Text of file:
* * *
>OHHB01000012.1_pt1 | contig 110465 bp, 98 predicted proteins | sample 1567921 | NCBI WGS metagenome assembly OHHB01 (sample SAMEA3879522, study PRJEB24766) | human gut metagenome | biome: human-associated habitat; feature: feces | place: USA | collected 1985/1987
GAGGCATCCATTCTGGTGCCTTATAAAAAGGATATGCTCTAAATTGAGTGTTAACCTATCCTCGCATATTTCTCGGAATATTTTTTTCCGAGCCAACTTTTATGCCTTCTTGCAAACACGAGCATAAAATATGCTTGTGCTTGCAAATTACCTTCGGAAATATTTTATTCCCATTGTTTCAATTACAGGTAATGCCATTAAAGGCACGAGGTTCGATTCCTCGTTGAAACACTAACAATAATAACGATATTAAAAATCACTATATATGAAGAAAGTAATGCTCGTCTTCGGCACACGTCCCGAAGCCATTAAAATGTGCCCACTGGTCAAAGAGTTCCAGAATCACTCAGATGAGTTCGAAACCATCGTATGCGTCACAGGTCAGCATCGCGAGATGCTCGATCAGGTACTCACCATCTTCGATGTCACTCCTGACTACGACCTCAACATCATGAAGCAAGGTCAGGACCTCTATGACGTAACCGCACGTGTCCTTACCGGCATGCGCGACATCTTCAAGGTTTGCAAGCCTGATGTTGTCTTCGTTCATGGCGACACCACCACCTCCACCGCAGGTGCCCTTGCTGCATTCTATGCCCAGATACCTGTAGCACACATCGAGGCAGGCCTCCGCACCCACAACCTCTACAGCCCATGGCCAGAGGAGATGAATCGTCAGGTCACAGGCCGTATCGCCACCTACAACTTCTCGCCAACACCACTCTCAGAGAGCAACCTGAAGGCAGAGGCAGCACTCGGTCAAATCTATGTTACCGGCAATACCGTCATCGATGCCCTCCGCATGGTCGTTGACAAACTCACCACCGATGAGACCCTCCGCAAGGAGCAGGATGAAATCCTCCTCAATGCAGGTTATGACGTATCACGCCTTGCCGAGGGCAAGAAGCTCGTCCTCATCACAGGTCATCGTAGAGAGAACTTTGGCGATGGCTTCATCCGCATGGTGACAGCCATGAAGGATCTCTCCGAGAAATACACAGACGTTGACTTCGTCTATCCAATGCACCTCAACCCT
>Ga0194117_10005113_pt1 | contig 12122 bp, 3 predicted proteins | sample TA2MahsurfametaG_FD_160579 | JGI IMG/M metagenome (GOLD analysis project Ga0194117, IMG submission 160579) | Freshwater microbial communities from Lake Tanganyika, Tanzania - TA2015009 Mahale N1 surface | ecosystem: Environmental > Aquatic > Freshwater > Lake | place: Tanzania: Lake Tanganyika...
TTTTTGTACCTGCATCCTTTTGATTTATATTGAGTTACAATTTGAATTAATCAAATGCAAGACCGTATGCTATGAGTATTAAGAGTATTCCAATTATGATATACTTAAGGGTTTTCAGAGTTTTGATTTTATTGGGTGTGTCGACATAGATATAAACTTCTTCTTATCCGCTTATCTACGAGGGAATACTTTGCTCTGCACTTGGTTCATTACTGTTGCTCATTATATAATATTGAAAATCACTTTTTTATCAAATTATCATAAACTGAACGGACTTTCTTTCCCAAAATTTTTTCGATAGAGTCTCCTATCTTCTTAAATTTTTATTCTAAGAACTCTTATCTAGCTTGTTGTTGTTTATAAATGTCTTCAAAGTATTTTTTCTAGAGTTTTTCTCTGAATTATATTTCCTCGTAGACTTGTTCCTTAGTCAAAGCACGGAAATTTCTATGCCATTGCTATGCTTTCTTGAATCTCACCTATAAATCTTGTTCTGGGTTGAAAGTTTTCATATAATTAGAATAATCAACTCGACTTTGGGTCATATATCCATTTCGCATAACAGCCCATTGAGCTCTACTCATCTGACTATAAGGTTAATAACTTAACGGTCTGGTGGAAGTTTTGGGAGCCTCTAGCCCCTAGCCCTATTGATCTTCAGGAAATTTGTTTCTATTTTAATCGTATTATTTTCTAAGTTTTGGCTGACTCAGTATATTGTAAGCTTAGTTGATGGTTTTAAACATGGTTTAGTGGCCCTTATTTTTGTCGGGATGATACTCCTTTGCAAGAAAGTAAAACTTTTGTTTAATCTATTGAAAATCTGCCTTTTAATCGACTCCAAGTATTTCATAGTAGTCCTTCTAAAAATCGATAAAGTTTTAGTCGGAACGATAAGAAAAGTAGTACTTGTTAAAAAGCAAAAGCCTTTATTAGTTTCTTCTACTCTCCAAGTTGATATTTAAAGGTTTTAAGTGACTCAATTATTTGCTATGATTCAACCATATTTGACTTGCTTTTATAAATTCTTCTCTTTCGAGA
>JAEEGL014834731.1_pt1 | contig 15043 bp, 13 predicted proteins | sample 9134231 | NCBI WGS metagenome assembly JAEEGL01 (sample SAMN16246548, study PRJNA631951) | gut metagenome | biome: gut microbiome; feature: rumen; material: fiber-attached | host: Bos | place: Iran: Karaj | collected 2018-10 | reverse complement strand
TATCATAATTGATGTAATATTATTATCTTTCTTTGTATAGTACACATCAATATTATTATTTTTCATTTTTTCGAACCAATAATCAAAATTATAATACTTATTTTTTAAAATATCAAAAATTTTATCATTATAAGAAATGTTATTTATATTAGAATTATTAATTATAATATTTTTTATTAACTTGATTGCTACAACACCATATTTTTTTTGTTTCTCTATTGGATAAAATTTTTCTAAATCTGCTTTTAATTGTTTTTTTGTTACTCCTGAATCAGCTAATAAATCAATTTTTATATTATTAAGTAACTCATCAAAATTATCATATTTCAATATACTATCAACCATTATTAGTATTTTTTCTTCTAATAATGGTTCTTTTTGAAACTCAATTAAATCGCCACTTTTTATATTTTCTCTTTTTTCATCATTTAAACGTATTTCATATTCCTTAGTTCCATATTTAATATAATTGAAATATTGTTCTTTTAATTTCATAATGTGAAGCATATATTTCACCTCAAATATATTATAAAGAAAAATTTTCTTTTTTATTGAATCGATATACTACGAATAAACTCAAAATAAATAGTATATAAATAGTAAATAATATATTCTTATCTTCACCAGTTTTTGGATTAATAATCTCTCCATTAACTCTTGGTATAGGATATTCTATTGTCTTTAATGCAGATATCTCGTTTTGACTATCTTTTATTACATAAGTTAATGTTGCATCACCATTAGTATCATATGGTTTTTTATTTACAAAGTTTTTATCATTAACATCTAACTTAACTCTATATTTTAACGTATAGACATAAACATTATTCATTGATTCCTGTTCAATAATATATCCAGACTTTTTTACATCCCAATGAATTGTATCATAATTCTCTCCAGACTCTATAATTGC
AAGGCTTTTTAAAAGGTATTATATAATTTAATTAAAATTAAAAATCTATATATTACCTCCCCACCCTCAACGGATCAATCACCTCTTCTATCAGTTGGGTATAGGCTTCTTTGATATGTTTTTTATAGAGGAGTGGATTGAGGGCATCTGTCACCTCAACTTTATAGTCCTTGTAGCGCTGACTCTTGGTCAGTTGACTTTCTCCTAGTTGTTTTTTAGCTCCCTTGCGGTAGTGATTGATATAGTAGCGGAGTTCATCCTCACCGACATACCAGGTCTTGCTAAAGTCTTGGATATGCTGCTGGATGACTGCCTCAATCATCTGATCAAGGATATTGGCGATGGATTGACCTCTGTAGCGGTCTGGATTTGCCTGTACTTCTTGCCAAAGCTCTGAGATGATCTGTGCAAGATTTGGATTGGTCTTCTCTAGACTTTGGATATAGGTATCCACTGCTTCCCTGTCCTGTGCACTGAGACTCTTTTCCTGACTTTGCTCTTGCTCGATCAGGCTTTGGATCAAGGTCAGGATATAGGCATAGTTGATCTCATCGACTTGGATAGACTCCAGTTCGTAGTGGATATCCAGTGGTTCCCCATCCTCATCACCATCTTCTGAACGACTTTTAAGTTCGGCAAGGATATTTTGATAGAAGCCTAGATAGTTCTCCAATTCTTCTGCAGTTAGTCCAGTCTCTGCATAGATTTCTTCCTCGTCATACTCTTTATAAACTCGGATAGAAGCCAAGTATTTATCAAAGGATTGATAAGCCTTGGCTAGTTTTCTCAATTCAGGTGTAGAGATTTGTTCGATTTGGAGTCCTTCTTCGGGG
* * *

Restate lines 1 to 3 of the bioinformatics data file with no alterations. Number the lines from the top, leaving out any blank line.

>OHHB01000012.1_pt1 | contig 110465 bp, 98 predicted proteins | sample 1567921 | NCBI WGS metagenome assembly OHHB01 (sample SAMEA3879522, study PRJEB24766) | human gut metagenome | biome: human-associated habitat; feature: feces | place: USA | collected 1985/1987
GAGGCATCCATTCTGGTGCCTTATAAAAAGGATATGCTCTAAATTGAGTGTTAACCTATCCTCGCATATTTCTCGGAATATTTTTTTCCGAGCCAACTTTTATGCCTTCTTGCAAACACGAGCATAAAATATGCTTGTGCTTGCAAATTACCTTCGGAAATATTTTATTCCCATTGTTTCAATTACAGGTAATGCCATTAAAGGCACGAGGTTCGATTCCTCGTTGAAACACTAACAATAATAACGATATTAAAAATCACTATATATGAAGAAAGTAATGCTCGTCTTCGGCACACGTCCCGAAGCCATTAAAATGTGCCCACTGGTCAAAGAGTTCCAGAATCACTCAGATGAGTTCGAAACCATCGTATGCGTCACAGGTCAGCATCGCGAGATGCTCGATCAGGTACTCACCATCTTCGATGTCACTCCTGACTACGACCTCAACATCATGAAGCAAGGTCAGGACCTCTATGACGTAACCGCACGTGTCCTTACCGGCATGCGCGACATCTTCAAGGTTTGCAAGCCTGATGTTGTCTTCGTTCATGGCGACACCACCACCTCCACCGCAGGTGCCCTTGCTGCATTCTATGCCCAGATACCTGTAGCACACATCGAGGCAGGCCTCCGCACCCACAACCTCTACAGCCCATGGCCAGAGGAGATGAATCGTCAGGTCACAGGCCGTATCGCCACCTACAACTTCTCGCCAACACCACTCTCAGAGAGCAACCTGAAGGCAGAGGCAGCACTCGGTCAAATCTATGTTACCGGCAATACCGTCATCGATGCCCTCCGCATGGTCGTTGACAAACTCACCACCGATGAGACCCTCCGCAAGGAGCAGGATGAAATCCTCCTCAATGCAGGTTATGACGTATCACGCCTTGCCGAGGGCAAGAAGCTCGTCCTCATCACAGGTCATCGTAGAGAGAACTTTGGCGATGGCTTCATCCGCATGGTGACAGCCATGAAGGATCTCTCCGAGAAATACACAGACGTTGACTTCGTCTATCCAATGCACCTCAACCCT
>Ga0194117_10005113_pt1 | contig 12122 bp, 3 predicted proteins | sample TA2MahsurfametaG_FD_160579 | JGI IMG/M metagenome (GOLD analysis project Ga0194117, IMG submission 160579) | Freshwater microbial communities from Lake Tanganyika, Tanzania - TA2015009 Mahale N1 surface | ecosystem: Environmental > Aquatic > Freshwater > Lake | place: Tanzania: Lake Tanganyika...